By far the most intriguing Notre Dame offseason storyline is the machinations around the programs recruiting effort.
Tracing it back, I think we can start with the hiring of new defensive coordinator Marcus Freeman. A significant splash hire is not the norm for the Notre Dame football program, particularly when they are in a battle with SEC programs. The announcement of Freeman was a moment, something you felt viscerally when the announcement came in. Without knowing exactly how it would manifest itself, it was huge, and we knew it.
Ever since then, the momentum has continued to build, especially on the recruiting front. First, it was the surprise turn of the tide with defensive end Tyson Ford, who Notre Dame had fallen out of favor with before Freeman inserted himself and won the recruitment for the top 150 player from Missouri.
Then the offers started rolling in, and it was clear Notre Dame was after the big fish defensively. They went in on a slew of top 100 players, a highly rated USC commit backed away from his pledge, immediately putting Notre Dame in the driver’s seat, and players not thought possible are suddenly very possible. Much like with the signing of Freeman, this all felt like a signal: Notre Dame is doing things differently in 2021.
Finally, Notre Dame secured the commitment of top 150 linebacker Joshua Burnham, right under the nose of Michigan, where Burnham hails from. The momentum is definitely real. So what do we attribute this to? Is it just Freeman, or is there more to what’s happening?
This Is Where 43-8 Comes In
When assessing the state of the Notre Dame program, optimists will see the 43 wins and the multiple playoff appearances as points of pride. Sure, Notre Dame hasn’t ascended to the top of the mountain, but at least they are on the climb. Skeptics will naturally look at the losses, the inability to not only win in the Playoffs but put up a competitive fight. Thing is, that’s just online fodder to get riled up about.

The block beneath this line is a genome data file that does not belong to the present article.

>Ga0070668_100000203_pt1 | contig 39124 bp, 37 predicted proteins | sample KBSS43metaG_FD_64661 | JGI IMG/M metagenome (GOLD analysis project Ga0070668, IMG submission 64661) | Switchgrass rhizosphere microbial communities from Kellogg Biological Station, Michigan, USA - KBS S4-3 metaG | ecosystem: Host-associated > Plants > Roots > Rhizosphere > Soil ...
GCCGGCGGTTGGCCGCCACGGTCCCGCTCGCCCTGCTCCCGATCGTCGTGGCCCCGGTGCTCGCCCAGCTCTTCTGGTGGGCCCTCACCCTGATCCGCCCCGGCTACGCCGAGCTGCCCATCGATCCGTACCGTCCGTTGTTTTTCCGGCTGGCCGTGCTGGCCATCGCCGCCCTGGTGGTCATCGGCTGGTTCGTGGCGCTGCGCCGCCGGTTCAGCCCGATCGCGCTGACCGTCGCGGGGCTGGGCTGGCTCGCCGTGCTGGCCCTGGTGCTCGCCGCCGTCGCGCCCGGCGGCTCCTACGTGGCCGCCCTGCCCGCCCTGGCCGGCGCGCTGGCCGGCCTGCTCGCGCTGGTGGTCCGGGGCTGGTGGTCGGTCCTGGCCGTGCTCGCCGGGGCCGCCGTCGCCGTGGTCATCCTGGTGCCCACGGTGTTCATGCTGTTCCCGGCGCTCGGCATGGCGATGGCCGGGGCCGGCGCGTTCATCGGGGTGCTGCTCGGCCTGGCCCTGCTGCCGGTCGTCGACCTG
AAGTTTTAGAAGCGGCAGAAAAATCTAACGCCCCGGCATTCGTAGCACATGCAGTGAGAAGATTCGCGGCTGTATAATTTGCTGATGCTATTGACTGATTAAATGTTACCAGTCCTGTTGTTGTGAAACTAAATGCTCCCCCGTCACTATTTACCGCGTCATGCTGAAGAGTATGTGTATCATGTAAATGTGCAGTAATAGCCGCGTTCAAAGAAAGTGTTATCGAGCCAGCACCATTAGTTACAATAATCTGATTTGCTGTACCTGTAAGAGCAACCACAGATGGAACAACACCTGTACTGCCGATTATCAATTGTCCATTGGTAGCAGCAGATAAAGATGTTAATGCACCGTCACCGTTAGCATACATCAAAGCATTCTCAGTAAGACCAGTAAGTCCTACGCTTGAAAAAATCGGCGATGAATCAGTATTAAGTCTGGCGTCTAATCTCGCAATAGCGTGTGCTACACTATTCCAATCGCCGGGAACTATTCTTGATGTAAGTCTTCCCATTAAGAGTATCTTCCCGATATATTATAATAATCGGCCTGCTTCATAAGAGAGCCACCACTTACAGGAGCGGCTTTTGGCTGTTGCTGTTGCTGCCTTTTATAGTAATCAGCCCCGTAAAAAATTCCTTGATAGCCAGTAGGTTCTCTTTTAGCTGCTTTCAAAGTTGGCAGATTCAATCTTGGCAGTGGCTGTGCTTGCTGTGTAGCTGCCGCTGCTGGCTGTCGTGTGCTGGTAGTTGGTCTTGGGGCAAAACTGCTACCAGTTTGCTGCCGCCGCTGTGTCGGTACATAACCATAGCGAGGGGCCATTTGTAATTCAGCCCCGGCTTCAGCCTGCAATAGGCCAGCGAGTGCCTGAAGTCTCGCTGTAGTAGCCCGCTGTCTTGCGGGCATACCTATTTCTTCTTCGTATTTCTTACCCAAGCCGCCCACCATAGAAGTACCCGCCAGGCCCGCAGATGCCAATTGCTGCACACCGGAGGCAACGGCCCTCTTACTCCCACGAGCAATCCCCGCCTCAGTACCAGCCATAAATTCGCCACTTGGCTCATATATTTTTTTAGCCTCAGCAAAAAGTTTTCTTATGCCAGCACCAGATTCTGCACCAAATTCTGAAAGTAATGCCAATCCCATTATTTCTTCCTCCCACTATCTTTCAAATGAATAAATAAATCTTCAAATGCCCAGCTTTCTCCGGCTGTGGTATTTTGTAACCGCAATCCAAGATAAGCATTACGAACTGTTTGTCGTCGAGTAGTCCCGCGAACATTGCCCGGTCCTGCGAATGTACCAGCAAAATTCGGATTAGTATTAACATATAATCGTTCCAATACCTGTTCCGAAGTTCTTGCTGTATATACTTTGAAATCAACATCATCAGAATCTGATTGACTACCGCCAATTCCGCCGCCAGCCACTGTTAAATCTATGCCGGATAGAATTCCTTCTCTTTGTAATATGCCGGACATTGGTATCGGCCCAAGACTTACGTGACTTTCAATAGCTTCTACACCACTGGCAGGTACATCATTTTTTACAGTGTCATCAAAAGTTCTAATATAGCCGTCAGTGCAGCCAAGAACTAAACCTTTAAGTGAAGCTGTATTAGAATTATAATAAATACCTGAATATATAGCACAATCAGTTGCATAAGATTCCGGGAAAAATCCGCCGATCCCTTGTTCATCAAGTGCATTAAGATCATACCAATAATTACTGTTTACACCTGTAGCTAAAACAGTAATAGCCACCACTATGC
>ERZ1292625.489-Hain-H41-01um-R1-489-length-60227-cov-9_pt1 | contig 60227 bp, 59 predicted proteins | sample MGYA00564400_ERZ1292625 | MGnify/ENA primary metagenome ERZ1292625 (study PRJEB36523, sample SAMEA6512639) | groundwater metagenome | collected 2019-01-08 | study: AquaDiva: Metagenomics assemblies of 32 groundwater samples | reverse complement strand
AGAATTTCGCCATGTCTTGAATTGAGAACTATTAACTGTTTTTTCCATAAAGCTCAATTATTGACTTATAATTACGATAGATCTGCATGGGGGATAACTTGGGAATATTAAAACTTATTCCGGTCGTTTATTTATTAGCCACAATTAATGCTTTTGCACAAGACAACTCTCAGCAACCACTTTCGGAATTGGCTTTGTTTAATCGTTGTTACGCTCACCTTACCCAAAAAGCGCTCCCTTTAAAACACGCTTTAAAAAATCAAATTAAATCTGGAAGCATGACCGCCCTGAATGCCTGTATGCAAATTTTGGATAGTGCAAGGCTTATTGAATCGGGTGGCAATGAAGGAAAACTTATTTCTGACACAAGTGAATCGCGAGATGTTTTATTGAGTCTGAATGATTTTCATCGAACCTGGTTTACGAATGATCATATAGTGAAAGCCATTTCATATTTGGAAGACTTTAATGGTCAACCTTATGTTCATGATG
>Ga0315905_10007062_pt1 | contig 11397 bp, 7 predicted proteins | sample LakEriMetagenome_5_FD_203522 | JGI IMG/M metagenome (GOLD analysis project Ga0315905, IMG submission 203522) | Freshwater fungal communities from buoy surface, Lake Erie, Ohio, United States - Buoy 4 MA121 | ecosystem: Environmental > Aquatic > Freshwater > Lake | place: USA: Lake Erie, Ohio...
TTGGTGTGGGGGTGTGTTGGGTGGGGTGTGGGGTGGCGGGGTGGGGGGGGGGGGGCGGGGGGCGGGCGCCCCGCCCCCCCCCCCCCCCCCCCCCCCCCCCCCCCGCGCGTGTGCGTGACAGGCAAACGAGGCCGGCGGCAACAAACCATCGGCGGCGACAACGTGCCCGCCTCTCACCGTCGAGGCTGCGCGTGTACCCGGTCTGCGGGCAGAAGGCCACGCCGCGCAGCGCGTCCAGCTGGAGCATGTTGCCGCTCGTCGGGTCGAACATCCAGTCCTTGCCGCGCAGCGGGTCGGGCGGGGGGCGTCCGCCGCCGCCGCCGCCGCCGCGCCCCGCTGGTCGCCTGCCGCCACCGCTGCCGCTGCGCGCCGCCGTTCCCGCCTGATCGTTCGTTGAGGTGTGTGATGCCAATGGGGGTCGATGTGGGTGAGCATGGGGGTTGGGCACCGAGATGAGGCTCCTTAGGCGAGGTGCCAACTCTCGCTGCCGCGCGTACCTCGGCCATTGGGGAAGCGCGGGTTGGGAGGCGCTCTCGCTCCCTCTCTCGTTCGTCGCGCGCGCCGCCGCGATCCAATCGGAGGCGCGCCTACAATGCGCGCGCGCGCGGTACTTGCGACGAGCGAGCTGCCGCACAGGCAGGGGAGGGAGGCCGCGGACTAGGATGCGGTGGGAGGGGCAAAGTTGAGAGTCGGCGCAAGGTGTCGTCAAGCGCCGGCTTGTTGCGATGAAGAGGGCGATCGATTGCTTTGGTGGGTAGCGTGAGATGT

But, objectively speaking, Notre Dame has been a very good program over the last four seasons, and that matters to recruits. This hasn’t been a one or two-year thing. Notre Dame has been good since the current recruiting class entered the 8th grade. That’s a big deal.
It used to be that the phrase “Notre Dame is living in the past” referred to a storied program that was presently a dog. Now it’s those living in the past who can’t see that Notre Dame has been a top-five program over the last four seasons. Marcus Freeman said a lot of the right things when he was hired about Notre Dame and why he wanted to coach at the university, but it’s naive to think Notre Dame’s recent success, the success Freeman can point to on the recruiting trail, is one of the reasons Freeman signed up in the first place.
So much has been said about Brian Kelly the recruiter, but he built the program to be viable for someone like Marcus Freeman to sell, and that’s probably more important.
Marcus Freeman Is A Wild Man
It is also abundantly clear that Marcus Freeman is very different than his predecessor at defensive coordinator, at least from a recruiting standpoint. It’s not certain, but very likely, that Burnham and Ford are not current commits in the Notre Dame class without Freeman. It is likely that without Freeman Notre Dame doesn’t have a chance with top 100 linebackers Jaylen Sneed or Niuafe Tuihalamaka, or top 100 safety Xavier Nwankpa. And yet, here they are, in the thick of it with all of them, if not outright favorites with Sneed and Tuihalamaka.
Freeman clearly doesn’t view many recruitments as though he can’t win them, and he approaches each one that way. It’s a change that was needed if no other reason for the rest of the staff to see it. Although to be completely fair, we do need to see how it all shakes out in the end.
Freeman was billed as a dynamite recruiter, which is how it has played out so far, and while there are lots of factors that go into recruiting, the Freeman effect is easily the most salient. This is why hires of his caliber are so important.
The Shift In Recruiting Coordinator
Mike Elston and Brian Polian essentially switched roles and positions, with Polian becoming associate head coach and Elston taking over as the recruiting coordinator. It’s hard to view this as anything other than Kelly wanting new energy with the recruiting operation and that was fully on display with Notre Dame’s Pot of Gold celebration on St. Patrick’s Day. They sent out a huge number of offers to 2023 recruits, owned the internet with their graphics, and the coaches even got involved with a dance.
It’s unclear what kind of impact it will ultimately have on the class, but similar to the Freeman hiring, it felt like Notre Dame was having a moment. And these moments have happened again and again over the last three months, and it doesn’t seem like it’ll slow down any time soon. So while it’ll be some months before we know what this all adds up to as far as the class, things are happening and it’s been something to watch.